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dc.contributor.authorBertomen, Michele C.en_US
dc.contributor.authorIulo, Lisa D.en_US
dc.date.accessioned2009-07-22T18:55:40Z
dc.date.available2009-07-22T18:55:40Z
dc.date.issued2008-03en_US
dc.identifier.urihttp://hdl.handle.net/1853/29111
dc.descriptionThis presentation was part of the session : Greenen_US
dc.description24th National Conference on the Beginning Design Studenten_US
dc.description.abstractIssues of sustainability are of paramount concern for architectural education and questions often revolve around how and when they should be introduced. This paper argues that a truly sustainable approach involves a paradigm shift that must be introduced via studio culture as well as project problem sets from the outset so that the studio environment instills ecological values and sensibilities throughout the design process. Responsible designers identify opportunities and exigency in their context first, and work to create ecological, systemic, permeable constructs that positively interact with the natural world. Such work requires understanding the architects' role in design and production as part of a web of relationships, constantly in flux. Hence, genuine attention to first principals of sustainability in the design curriculum necessitates a reconsideration of predominating modes of thought in architectural education and involves a shift in emphasis from static figural identification to dynamic pattern recognition. The project-based architectural design studio is an ideal environment through which alternative conceptual frameworks can emerge. The studio provides the critical social mesh where a networked, multi-disciplinary educational strategy can give rise to an integrated and responsive curriculum from "beginnings to ends". This paper focuses on suggestions for beginning design studios, setting the context for an approach to reshaping the discourse of architectural design education. Ergo, this paper will present no solutions, but will offer food for thought to stimulate like-minded educators to create environments for responsible, responsive decision making that is the base and basis of sustainable design.en_US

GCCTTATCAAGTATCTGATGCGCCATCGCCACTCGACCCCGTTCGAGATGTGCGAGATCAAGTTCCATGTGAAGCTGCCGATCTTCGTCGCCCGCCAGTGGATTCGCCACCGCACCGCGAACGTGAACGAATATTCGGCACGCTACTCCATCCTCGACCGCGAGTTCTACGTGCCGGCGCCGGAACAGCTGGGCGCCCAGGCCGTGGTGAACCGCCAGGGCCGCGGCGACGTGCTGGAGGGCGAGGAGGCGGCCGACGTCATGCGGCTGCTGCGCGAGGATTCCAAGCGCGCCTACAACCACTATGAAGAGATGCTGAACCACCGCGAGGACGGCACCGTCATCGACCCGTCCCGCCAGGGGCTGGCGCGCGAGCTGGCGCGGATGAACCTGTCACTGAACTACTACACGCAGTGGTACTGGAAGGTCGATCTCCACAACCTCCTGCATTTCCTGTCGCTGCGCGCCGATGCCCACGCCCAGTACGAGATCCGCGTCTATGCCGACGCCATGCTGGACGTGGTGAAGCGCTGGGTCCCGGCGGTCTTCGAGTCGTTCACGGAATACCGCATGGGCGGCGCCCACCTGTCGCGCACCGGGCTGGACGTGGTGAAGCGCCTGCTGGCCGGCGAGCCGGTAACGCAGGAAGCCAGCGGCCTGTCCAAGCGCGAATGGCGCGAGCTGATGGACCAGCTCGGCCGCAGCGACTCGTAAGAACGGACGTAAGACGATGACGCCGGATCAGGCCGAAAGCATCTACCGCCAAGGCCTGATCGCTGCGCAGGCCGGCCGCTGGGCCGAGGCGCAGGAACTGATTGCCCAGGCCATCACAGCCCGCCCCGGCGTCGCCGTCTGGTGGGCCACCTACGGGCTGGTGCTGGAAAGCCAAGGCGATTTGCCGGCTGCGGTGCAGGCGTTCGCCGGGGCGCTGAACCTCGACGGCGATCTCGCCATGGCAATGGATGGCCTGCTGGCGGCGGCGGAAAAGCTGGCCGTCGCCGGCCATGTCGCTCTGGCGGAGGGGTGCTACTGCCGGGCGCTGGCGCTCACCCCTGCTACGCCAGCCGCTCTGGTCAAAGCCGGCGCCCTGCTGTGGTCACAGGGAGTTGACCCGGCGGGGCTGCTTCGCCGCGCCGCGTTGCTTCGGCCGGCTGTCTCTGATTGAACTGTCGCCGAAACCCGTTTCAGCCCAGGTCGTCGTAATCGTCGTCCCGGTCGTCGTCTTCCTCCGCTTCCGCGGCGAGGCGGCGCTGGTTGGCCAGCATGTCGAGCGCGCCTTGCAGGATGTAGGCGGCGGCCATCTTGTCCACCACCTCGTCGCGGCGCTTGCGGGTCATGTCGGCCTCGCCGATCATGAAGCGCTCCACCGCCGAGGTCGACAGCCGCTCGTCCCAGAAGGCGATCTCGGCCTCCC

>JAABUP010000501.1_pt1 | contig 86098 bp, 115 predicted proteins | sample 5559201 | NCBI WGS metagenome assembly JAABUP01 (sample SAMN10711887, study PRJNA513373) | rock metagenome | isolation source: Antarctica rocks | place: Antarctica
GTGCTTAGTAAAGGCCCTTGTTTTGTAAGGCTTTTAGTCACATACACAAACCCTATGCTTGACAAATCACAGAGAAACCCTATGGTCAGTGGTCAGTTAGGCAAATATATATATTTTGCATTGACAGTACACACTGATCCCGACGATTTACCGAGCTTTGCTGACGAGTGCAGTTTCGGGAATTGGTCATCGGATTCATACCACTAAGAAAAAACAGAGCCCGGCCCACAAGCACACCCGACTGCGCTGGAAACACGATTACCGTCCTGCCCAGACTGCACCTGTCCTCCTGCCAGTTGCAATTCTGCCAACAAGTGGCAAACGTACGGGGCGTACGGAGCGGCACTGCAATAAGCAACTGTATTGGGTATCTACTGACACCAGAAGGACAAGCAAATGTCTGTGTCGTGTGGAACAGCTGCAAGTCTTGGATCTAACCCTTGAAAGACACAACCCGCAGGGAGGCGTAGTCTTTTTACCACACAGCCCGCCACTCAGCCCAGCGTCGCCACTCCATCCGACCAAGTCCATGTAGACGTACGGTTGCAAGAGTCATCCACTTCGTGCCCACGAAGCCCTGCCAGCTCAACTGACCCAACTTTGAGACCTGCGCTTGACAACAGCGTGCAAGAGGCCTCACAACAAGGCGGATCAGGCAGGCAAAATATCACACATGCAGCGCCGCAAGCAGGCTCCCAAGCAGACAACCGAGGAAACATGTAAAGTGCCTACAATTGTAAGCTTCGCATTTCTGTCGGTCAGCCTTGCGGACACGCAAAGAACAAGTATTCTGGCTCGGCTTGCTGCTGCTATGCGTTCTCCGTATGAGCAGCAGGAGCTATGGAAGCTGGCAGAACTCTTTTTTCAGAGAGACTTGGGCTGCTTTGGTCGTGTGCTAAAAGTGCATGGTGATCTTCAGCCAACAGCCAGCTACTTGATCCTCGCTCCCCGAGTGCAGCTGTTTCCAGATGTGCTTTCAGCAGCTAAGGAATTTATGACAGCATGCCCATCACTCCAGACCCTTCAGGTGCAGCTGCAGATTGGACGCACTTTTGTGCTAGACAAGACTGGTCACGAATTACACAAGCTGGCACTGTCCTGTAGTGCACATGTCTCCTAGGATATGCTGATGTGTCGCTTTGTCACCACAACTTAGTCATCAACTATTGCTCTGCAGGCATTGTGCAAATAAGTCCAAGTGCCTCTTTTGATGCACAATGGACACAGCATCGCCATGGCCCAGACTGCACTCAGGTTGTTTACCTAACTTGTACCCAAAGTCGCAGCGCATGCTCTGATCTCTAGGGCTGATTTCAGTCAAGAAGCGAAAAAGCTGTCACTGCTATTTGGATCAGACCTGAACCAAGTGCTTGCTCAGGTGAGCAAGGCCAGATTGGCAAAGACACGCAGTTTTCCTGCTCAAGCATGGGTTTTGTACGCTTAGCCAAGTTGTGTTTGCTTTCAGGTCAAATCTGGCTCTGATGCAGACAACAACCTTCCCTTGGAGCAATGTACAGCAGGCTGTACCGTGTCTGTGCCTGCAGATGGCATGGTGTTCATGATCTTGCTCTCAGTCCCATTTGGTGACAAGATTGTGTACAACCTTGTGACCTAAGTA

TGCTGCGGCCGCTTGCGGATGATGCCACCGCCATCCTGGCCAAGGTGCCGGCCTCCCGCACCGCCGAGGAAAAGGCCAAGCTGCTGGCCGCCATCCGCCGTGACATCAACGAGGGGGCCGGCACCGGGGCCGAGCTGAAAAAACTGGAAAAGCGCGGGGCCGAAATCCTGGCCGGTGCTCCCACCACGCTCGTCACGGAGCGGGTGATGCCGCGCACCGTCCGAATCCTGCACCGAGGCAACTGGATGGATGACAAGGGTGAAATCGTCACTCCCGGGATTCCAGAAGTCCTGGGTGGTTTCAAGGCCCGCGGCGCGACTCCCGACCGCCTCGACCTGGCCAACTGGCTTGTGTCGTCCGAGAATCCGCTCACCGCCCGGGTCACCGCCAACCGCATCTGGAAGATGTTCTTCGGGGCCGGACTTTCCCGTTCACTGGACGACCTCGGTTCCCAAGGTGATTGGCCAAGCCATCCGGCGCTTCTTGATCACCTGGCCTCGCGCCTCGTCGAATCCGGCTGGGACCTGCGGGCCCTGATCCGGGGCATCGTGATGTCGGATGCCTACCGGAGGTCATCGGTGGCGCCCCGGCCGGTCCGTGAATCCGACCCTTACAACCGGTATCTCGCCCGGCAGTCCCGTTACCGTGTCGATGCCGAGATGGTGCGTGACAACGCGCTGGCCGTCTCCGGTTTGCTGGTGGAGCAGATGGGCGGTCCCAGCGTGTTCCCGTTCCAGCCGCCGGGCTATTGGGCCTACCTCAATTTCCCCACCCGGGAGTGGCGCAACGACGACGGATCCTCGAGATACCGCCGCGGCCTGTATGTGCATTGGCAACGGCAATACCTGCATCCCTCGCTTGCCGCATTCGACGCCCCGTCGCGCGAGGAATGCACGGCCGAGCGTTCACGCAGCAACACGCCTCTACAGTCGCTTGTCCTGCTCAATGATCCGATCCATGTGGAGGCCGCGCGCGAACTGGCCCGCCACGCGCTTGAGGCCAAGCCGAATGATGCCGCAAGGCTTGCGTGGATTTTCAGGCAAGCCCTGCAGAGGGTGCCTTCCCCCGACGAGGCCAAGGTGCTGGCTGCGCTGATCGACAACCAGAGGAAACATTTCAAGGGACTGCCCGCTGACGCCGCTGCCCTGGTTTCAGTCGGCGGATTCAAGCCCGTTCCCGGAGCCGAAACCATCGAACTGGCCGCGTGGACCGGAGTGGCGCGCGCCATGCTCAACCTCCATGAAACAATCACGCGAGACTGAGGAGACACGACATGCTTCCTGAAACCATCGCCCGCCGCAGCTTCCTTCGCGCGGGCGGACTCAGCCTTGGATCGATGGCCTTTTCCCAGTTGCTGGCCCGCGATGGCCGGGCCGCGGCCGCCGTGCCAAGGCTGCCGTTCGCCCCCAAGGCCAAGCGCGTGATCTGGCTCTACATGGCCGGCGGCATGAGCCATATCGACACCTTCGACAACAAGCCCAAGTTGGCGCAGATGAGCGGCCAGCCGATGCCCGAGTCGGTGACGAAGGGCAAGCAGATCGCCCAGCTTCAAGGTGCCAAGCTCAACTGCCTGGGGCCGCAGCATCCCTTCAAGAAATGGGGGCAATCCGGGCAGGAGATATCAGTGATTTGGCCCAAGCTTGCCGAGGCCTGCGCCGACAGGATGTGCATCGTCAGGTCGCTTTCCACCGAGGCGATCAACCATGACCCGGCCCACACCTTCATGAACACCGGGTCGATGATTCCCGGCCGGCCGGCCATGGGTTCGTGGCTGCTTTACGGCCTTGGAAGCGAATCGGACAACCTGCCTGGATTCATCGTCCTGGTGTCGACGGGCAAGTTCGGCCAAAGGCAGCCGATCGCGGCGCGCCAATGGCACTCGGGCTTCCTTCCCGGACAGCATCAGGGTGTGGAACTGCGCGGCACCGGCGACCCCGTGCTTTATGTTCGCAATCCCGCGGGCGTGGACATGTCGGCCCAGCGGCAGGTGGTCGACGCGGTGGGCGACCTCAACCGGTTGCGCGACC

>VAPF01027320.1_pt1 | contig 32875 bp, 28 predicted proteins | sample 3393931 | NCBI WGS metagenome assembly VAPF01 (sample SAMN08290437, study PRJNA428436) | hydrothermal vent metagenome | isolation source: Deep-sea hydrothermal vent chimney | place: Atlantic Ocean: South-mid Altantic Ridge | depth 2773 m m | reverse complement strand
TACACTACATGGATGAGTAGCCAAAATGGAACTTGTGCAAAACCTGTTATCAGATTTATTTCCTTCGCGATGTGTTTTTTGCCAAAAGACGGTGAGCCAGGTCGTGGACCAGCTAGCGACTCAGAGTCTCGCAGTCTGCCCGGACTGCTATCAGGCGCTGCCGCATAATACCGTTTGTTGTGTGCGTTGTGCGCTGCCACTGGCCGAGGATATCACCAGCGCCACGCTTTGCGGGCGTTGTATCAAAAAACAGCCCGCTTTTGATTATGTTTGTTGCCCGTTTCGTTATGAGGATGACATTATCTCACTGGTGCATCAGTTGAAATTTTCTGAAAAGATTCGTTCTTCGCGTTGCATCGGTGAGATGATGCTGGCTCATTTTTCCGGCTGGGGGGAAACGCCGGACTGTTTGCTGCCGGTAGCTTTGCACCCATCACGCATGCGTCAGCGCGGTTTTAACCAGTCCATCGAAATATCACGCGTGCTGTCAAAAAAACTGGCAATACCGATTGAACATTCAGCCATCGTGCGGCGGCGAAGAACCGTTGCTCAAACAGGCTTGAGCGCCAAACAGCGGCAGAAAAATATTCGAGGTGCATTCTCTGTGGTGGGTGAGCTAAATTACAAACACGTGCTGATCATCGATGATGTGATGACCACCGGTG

dc.publisherGeorgia Institute of Technologyen_US
dc.relation.ispartofseries24NCBDS. Greenen_US
dc.subjectArchitectureen_US
dc.subjectGreen designen_US
dc.subjectSustainable designen_US
dc.subjectPedagogyen_US
dc.titleGreen Foundations: A framework for Responsible Designen_US
dc.typeProceedingsen_US
dc.contributor.corporatenameNew York Institute of Technologyen_US
dc.contributor.corporatenamePenn State University. College of Arts and Architectureen_US


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